WEST JERSEY RAILROAD COMPANY.
Camden, January 19, 1883.
EXAMINATION OF SIGHT AND HEARING OF
James A. Morris, aged twenty-two, employed as Locomotive Fireman, Applicant for ———
Fac-slmile of one of the blanks.
and intensity, and the degree of color-defect measured by means of the ratios that exist between the sizes of the openings transmitting the colored light and the distances at which the man may be placed; the small opening which should be seen by the normal eye at five metres distant, is in diameter one millimetre, while the largest, twenty millimetres, when used at live metres, if not recognized, shows 1⁄20 of color-sense, or at one metre shows 1 or at one third of a metre or one foot shows but 1 of color-sense, where many fail to distinguish the color even at this short distance: finally, by coarse tests of colored glasses placed in front of large gas-lights, and by flags shown near at hand. No color-blind man has lost his place without the satisfaction of a professional examination, and a full demonstration of his defects in most instances even to his own satisfaction. Should he fail to see the red, for example, at five metres, of the large opening in Donders's instrument, or of a gas-light with a red glass before it, calling it green, he would be directed to obey the green signal and approach it slowly, walking up to it until when within one metre or less he might perhaps recognize it as the danger-signal, when too near to prevent an accident. Color-blindness, it must be remembered, is in some respects like deafness, and with its various degrees there are different possibilities of disaster.
No excitement has arisen, no interference with the business of the road, no color-blind man has escaped detection, very few mistakes have been made by the examiners, not a single word has been changed in the instructions, and there is nothing now to amend, except perhaps to make the color-stick into a smaller, more elegant, and self-registering instrument.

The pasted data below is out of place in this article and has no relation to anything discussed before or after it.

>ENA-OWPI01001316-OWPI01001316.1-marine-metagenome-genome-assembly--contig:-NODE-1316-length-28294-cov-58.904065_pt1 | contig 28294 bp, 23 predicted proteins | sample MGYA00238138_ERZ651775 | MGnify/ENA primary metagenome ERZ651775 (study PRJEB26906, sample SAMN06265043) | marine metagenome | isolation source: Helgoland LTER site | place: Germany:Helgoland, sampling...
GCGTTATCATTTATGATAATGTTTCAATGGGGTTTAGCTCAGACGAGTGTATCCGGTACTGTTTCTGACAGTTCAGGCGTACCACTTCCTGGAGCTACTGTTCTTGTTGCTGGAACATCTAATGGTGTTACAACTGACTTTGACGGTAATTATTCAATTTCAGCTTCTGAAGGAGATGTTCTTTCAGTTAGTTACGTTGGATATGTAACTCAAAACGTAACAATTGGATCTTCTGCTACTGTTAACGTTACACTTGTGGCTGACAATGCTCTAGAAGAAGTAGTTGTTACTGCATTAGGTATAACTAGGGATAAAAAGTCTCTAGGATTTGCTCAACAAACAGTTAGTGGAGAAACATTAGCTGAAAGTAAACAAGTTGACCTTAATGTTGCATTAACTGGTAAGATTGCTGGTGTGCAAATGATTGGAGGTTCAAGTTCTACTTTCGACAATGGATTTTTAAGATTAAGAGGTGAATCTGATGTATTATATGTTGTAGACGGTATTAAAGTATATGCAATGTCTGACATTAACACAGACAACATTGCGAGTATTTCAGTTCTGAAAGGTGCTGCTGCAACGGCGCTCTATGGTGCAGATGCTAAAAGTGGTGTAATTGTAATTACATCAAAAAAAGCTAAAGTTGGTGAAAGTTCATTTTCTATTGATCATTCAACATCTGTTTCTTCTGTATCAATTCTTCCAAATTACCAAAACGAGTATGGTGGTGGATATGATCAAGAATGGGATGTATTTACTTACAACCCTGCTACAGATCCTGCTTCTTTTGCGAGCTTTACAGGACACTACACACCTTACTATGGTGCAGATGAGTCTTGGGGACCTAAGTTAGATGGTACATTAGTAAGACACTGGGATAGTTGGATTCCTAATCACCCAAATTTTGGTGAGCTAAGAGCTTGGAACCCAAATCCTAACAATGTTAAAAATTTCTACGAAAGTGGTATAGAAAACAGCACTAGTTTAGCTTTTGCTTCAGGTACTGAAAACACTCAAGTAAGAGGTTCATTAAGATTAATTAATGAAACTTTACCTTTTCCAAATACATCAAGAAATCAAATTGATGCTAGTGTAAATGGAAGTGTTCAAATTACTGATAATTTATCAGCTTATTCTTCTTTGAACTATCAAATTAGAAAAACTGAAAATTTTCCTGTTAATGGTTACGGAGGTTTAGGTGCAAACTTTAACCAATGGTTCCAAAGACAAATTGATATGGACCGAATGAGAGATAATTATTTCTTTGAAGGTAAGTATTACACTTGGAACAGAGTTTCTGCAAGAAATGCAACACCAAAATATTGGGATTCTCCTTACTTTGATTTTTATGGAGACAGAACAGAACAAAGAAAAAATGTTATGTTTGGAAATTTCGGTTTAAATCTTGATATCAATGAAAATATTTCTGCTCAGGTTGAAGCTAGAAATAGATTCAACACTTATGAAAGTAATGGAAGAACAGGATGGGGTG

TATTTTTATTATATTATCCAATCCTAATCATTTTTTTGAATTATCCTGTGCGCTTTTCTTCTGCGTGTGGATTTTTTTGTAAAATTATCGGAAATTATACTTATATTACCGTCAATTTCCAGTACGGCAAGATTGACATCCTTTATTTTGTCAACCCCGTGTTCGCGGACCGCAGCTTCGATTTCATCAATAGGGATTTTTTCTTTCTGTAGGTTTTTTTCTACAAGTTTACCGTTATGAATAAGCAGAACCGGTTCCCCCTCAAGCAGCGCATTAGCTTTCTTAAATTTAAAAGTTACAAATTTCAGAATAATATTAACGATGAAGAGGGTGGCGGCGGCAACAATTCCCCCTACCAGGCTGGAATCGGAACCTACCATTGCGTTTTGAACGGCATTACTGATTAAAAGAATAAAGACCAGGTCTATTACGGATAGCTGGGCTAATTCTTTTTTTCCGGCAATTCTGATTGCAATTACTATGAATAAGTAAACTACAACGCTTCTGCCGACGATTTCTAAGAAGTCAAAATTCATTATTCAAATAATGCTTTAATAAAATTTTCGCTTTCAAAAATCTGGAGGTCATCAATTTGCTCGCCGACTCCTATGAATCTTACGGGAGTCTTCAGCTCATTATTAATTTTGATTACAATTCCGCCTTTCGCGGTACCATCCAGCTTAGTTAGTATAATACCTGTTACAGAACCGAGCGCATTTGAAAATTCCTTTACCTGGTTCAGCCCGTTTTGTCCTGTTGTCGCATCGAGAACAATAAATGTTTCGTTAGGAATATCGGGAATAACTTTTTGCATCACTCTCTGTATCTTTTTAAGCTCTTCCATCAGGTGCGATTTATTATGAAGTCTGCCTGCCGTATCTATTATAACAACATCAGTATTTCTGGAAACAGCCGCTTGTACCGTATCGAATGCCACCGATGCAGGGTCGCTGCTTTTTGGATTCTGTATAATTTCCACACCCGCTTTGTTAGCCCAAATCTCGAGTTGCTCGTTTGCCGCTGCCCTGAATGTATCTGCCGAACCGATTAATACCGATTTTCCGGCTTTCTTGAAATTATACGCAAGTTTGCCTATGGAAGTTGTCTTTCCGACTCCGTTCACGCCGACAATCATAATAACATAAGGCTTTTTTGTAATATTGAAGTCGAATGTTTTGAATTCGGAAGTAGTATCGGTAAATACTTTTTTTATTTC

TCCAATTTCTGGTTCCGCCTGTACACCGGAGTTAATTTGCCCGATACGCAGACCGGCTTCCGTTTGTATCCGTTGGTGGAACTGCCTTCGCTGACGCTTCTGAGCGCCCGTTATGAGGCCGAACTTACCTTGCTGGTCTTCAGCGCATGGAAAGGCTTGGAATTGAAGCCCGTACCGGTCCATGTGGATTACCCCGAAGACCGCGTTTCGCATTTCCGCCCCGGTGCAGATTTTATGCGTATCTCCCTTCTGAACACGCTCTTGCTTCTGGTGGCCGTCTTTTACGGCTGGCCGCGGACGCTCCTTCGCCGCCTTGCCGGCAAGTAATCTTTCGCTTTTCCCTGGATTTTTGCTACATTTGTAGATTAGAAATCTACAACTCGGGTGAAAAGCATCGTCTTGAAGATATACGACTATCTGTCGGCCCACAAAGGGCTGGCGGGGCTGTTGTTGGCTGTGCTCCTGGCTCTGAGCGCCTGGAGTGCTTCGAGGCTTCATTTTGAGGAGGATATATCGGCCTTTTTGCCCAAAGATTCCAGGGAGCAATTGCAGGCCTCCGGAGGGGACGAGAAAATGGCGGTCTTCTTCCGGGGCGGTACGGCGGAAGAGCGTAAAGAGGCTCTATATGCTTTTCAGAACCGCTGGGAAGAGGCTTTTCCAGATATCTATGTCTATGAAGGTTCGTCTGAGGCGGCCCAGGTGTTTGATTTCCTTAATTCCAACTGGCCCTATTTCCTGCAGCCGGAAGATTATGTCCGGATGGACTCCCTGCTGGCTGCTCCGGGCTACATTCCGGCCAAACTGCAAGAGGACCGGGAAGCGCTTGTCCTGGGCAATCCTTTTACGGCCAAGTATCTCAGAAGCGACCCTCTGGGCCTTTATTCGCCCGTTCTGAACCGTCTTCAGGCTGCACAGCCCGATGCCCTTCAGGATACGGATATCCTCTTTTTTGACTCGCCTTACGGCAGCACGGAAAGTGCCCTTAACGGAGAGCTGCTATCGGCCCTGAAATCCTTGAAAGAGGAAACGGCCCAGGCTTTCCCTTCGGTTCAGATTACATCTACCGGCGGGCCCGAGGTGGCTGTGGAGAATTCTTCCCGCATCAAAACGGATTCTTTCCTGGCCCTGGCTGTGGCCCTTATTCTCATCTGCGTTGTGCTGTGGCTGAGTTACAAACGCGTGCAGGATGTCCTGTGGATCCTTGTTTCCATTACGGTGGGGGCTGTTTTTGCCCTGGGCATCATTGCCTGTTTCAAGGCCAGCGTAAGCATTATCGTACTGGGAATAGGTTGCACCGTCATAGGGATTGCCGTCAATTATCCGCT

One simple test not hitherto mentioned has been used in the first moment of the writer's examinations, by placing a piece of cobalt-blue glass in front of the man's eye, and directing him to look at a gas-light of moderate size like a candle, at twenty feet distance; this glass transmits both blue and crimson light, and the normal eye sees a rose-colored flame surrounded by a blue halo, while the color-blind sees no red, but describes it as composed of two shades of blue only.
That the color-blind depend upon the relative intensity of the lights to distinguish them is shown by the fact that, if over a white light we place a medium shade of London-smoke glass, it will probably be called "green," while a deeper one will be called "red." In like manner, if a red glass, then a green one, are placed before the light alternately, and then tints of red and green of other depths, the man will often call one red, red, and the other red, green, or vice versa. In the display of flags that have been in use, a very bright or clean red one having been correctly called, if it be thrown carelessly near by so that it can be compared by the man, and another somewhat soiled be shown, he may pronounce the latter green, and adhere to the opinion even when he takes it in his hand, being misled by the brightness of the cleaner one, and the relative dullness of the other.